While the reprised old plays served as implicit criticism of the Cultural Revolution and its leaders, the new plays directly and fiercely condemned the Gang of Four,2 and openly reinstated the reputations of those who had been persecuted between 1966 and 1976 (Yan 1998: x). The emotional offering of the new plays was received with equal emotion on the part of the audience. The new plays were often either ‘scar’ literature, dealing with the personal suffering of the Cultural Revolution, or ‘exposé’ plays, revealing the depth of corruption among officials: both served to break some taboos and permit broader portrayal on stage (Yu 1996: 4). ← 8 | 9 →
Late twentieth-century critical realism
As the initial wave of reaction to the Cultural Revolution evolved into a more measured, rational discussion, plays of a more complex nature were written and staged, exploring and exploiting a number of different approaches which had been current before 1966. They discussed the nature of Chinese society as it had been, was and would be, sparking off debate among the arts, the general public and the leadership about the state of the nation and its future (Yan 1998: x-xi). Small Well Alley (Xiao Jing Hutong 小井胡同 1979) by Li Longyun, for example, shows how ordinary Chinese people sacrificed all to build a new socialist state, especially in hopeless campaigns such as the Great Leap Forward.3 Their reward turned out to be greater poverty and hardship. Although well supported by the artistic and literary community, the play was closed after three performances, for being ‘lopsided’ about history (Yan 1998: xii). The playwright sought to speak on behalf of the ordinary people of China, believing that their well-being was the ‘ultimate standard for evaluating success or failure’ (ibid.: xii). In this regard, he was one of the playwrights who shaped the principle of critical realism, prevalent in the first half of the 1980s. This commitment of playwrights of the period reflected a return to the basic tenets of socialism as it had been at the foundation of the People’s Republic.
Modern historical plays
A group of playwrights working at around the same time revived the ‘modern historical drama’ initially introduced by Guo Moruo in the 1920s. These plays drew on ancient history for lessons for modern China. Common ← 9 | 10 → people were seen as the bedrock of society on which the emperor and his administration were dependent. The modern historical play continued an important role of traditional opera, telling age-old stories that were rather transparent critical allegories of modern life and leadership. Yan Haiping’s (颜海平) Li Shimin, Prince of Qin (秦王李世民), a ground-breaking first foray into the revived genre, was acclaimed by critics and audiences, but also denounced for ‘deviating from Marxist historical materialism’ (Yan 1998: xiv). The justification for the denunciation was slim, as is often the case, being simply that the playwright had used an emperor and his ruling classes as the main characters in the play.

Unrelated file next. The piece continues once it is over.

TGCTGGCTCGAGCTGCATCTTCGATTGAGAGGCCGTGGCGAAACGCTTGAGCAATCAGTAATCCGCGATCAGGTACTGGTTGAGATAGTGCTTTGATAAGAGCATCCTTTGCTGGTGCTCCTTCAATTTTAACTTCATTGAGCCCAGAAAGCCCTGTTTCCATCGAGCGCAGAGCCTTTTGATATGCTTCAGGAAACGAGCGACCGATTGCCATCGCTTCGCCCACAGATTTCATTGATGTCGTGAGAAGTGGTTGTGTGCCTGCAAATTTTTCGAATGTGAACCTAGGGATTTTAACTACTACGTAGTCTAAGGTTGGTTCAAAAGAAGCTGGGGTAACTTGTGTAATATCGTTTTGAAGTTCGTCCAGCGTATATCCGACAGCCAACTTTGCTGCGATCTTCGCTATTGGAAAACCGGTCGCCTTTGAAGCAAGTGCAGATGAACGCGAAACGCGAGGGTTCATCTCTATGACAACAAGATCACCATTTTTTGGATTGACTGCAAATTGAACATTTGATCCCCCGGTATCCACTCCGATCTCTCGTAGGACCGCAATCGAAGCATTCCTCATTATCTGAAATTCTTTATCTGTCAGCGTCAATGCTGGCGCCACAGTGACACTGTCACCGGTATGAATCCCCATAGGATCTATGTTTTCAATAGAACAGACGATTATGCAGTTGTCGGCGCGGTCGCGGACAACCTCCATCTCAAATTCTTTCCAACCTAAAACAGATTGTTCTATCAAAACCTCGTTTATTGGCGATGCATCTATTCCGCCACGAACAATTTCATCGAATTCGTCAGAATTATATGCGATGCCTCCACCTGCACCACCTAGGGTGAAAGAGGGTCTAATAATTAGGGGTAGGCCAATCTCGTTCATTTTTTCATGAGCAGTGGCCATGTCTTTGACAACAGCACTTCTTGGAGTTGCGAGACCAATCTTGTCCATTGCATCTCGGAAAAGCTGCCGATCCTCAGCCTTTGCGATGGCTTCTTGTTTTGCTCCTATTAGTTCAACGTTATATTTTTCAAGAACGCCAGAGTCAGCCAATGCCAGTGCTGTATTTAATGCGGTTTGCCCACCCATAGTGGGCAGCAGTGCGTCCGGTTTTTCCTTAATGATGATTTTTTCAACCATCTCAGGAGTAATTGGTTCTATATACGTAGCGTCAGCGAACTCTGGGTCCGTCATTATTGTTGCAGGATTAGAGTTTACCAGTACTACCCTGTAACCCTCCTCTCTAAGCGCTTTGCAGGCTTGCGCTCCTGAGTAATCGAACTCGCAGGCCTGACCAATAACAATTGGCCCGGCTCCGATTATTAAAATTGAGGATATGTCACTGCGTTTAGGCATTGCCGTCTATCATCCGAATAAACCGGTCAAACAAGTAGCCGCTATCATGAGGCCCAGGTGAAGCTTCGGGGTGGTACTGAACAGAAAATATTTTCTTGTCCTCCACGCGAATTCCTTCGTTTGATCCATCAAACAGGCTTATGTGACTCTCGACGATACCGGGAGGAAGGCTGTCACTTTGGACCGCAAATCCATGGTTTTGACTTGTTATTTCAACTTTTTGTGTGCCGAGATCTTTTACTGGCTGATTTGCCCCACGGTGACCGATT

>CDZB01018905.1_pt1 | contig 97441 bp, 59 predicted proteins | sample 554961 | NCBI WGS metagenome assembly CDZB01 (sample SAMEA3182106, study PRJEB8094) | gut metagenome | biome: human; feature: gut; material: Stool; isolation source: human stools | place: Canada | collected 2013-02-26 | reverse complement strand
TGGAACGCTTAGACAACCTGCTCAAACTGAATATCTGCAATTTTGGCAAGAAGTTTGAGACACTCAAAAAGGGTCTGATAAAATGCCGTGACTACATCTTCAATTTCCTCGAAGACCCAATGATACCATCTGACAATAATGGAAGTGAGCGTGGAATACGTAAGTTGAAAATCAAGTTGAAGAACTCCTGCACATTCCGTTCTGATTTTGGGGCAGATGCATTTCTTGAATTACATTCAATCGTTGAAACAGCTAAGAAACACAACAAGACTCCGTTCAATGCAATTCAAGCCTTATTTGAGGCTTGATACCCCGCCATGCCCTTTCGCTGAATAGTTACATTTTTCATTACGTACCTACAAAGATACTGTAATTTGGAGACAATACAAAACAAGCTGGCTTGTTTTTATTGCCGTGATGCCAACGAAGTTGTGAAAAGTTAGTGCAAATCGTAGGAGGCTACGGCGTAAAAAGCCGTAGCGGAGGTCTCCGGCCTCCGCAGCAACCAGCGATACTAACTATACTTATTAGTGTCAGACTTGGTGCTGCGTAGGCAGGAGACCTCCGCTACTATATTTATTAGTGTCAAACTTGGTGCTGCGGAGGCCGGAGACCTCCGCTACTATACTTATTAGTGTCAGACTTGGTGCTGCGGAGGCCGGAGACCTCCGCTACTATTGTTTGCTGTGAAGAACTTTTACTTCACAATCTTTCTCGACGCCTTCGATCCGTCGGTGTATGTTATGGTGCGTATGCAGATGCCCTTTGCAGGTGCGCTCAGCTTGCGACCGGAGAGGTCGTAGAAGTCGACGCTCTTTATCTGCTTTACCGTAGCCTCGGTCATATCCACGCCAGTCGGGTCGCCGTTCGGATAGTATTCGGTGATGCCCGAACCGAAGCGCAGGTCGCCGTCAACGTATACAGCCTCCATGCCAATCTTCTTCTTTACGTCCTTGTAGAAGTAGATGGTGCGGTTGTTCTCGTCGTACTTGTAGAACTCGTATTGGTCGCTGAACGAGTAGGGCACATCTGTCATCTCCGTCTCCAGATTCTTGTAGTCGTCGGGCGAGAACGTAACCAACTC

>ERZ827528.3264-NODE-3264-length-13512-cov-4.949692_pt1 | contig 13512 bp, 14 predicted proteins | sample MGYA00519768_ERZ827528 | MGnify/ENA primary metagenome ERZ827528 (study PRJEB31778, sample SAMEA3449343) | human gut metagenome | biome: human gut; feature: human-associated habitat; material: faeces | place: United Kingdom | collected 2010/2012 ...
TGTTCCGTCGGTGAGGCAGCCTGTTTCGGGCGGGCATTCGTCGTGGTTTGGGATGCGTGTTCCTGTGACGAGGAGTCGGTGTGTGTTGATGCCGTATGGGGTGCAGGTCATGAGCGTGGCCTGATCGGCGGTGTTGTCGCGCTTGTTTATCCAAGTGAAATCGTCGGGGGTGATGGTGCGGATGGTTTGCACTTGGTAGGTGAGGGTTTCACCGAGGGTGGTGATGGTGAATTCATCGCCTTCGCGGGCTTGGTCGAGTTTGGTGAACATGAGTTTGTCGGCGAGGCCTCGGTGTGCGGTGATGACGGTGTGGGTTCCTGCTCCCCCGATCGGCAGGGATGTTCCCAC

The critical realists’ and the modern historical dramatists’ shared exploitation of history served to criticize the PRC leadership of the recent past and ground their responsibility towards the common people. Revisiting the past in this way enabled playwrights to confront and question the problems of Chinese society as it moved from a planned to a market economy, and from a command pattern of culture to that of selective judgement. The economic reforms taking place provided fertile soil for a degree of individualism, and a number of playwrights moved away from the principle of the common good. The emphasis was still, however, on a socialist approach to society and the interests of the community, and was overwhelmingly moralistic.
Cheung and Lai maintain that ‘socialist realism, which calls for “the portrayal of the ‘essence’ (benzhi 本质) of an era through ideal types of characters as determined by Party doctrine” still characterizes a considerable portion of mainstream spoken drama on the Mainland’ (1997: xiv). They point out that socialist realism does not exclude social problem plays or ‘well-made plays’ and in the hands of experts can be ‘warm, funny, gripping and moving’ (ibid.: xv).
Absurd, surreal and experimental
Some playwrights, like the early twentieth-century pioneers, took other directions, looking to Europe for models. From 1978 China was more open to foreigners and more receptive to influences that had hitherto ← 10 | 11 → been resisted. One of the first modernist approaches adopted was that of absurdism. Gao Xingjian was a leading proponent of the absurd, his Bus Stop (Che Zhan 车站) for example, being likened to the work of Samuel Beckett. Bus Stop signalled the arrival in China of western-style experimental modernism. The Chinese term for ‘experimental’ is ‘exploratory’ (探索). Not only is this term deemed less provocative to the Party and government than ‘experimental’, but also reflects the notion that, coming to ‘experimental’ drama several decades after their European counterparts, Chinese playwrights could not truly be said to be experimenting (Cheung and Lai 1997: xvi). Like Yan’s historical drama, Bus Stop had a mixed reception, loved and hated in equal measure. Those in favour saw the protagonists as individuals taking charge of their own destiny, while those against claimed that the play was elitist and individualistic (Yan 1998: xvi).
The discussion around Gao Xingjian and his plays embodies the debate on ‘socialist alienation’. The state ideology which had bound the PRC since its inception had become fragile: there was a feeling that socialism had become the opposite of what it was meant to be and class struggle had denied human dignity (Yan 1998: xvii). Conservatives still argued that socialism was valid and vital and that problems could be fixed; adopting ‘western’ ideas would be misleading. Bus Stop only ran for ten performances, but the trend towards absurdism and surrealism had begun and gathered force. In plays that were avidly welcomed by the theatre-going public and banned by cultural administrators, playwrights began to dismantle what they saw as decades of hypocritical ultra-leftism. In a rush of new plays, writers brought the range and variety of humanistic individualism to the stage.